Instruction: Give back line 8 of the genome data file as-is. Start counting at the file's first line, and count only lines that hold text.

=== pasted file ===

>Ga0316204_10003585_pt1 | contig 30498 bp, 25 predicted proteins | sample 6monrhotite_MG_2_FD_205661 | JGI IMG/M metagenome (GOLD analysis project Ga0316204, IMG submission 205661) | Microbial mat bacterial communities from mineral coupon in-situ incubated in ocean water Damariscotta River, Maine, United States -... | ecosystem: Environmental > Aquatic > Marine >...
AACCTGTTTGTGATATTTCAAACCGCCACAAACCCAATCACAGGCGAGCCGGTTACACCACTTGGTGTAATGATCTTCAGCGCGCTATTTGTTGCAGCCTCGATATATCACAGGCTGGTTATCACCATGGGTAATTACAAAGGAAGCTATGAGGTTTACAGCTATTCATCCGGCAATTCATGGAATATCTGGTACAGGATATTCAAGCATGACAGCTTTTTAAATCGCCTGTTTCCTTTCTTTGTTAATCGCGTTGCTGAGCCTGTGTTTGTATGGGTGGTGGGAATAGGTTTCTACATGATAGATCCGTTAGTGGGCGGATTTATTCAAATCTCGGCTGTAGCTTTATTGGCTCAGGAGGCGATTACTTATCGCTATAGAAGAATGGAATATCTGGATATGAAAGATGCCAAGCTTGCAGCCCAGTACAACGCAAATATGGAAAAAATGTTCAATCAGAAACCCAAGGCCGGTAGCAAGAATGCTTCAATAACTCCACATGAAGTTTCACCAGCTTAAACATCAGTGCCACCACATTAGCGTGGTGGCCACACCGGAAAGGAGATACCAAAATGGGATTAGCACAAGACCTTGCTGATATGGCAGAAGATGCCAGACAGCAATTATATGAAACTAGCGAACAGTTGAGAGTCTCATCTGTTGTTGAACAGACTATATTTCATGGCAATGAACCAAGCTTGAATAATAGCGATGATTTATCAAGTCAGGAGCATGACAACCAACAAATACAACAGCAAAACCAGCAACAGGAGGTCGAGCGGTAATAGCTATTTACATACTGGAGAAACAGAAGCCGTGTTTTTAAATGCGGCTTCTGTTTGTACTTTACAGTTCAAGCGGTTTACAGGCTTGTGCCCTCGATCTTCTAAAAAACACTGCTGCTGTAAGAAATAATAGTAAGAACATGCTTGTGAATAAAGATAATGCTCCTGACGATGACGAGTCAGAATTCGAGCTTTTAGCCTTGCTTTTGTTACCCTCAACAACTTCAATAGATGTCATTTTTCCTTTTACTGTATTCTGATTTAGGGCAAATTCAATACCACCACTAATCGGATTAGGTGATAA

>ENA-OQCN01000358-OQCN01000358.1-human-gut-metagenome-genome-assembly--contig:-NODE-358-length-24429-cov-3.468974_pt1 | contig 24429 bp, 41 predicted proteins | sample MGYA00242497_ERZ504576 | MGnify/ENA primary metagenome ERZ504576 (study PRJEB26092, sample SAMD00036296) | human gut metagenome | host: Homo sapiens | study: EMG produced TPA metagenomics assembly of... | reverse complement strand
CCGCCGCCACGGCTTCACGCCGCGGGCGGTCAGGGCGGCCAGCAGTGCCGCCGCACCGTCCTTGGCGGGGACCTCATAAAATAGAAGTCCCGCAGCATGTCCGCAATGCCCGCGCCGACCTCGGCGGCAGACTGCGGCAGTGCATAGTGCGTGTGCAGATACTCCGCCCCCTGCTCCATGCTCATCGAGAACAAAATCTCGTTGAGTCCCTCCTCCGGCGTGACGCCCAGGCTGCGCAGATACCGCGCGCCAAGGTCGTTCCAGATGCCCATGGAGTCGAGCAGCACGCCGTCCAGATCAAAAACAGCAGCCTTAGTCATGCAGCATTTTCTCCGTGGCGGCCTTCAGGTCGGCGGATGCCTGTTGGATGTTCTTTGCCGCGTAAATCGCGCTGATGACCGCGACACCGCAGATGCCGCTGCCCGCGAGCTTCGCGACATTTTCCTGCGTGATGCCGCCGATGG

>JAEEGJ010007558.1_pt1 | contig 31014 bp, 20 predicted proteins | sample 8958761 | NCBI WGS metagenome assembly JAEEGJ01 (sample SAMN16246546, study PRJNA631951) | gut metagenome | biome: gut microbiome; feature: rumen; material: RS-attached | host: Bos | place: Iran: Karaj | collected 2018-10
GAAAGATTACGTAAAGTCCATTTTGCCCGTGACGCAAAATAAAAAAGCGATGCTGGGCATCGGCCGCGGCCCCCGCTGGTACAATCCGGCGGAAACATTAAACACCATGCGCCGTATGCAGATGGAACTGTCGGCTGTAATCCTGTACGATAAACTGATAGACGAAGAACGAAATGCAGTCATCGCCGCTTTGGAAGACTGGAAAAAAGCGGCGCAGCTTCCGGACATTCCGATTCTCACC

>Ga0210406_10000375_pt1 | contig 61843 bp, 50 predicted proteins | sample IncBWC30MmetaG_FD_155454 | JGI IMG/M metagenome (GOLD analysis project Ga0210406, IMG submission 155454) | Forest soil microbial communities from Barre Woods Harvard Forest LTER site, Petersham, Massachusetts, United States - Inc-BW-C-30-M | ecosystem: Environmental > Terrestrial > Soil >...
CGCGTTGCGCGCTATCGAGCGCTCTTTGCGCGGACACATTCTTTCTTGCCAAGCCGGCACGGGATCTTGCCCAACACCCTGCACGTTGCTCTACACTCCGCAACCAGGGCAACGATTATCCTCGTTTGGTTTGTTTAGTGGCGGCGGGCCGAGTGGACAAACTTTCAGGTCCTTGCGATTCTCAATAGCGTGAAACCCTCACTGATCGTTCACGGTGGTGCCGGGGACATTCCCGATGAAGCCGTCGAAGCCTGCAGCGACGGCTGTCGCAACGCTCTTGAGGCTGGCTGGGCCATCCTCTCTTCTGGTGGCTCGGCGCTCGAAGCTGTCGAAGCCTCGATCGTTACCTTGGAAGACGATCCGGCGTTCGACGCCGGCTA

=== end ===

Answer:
CGCGTTGCGCGCTATCGAGCGCTCTTTGCGCGGACACATTCTTTCTTGCCAAGCCGGCACGGGATCTTGCCCAACACCCTGCACGTTGCTCTACACTCCGCAACCAGGGCAACGATTATCCTCGTTTGGTTTGTTTAGTGGCGGCGGGCCGAGTGGACAAACTTTCAGGTCCTTGCGATTCTCAATAGCGTGAAACCCTCACTGATCGTTCACGGTGGTGCCGGGGACATTCCCGATGAAGCCGTCGAAGCCTGCAGCGACGGCTGTCGCAACGCTCTTGAGGCTGGCTGGGCCATCCTCTCTTCTGGTGGCTCGGCGCTCGAAGCTGTCGAAGCCTCGATCGTTACCTTGGAAGACGATCCGGCGTTCGACGCCGGCTA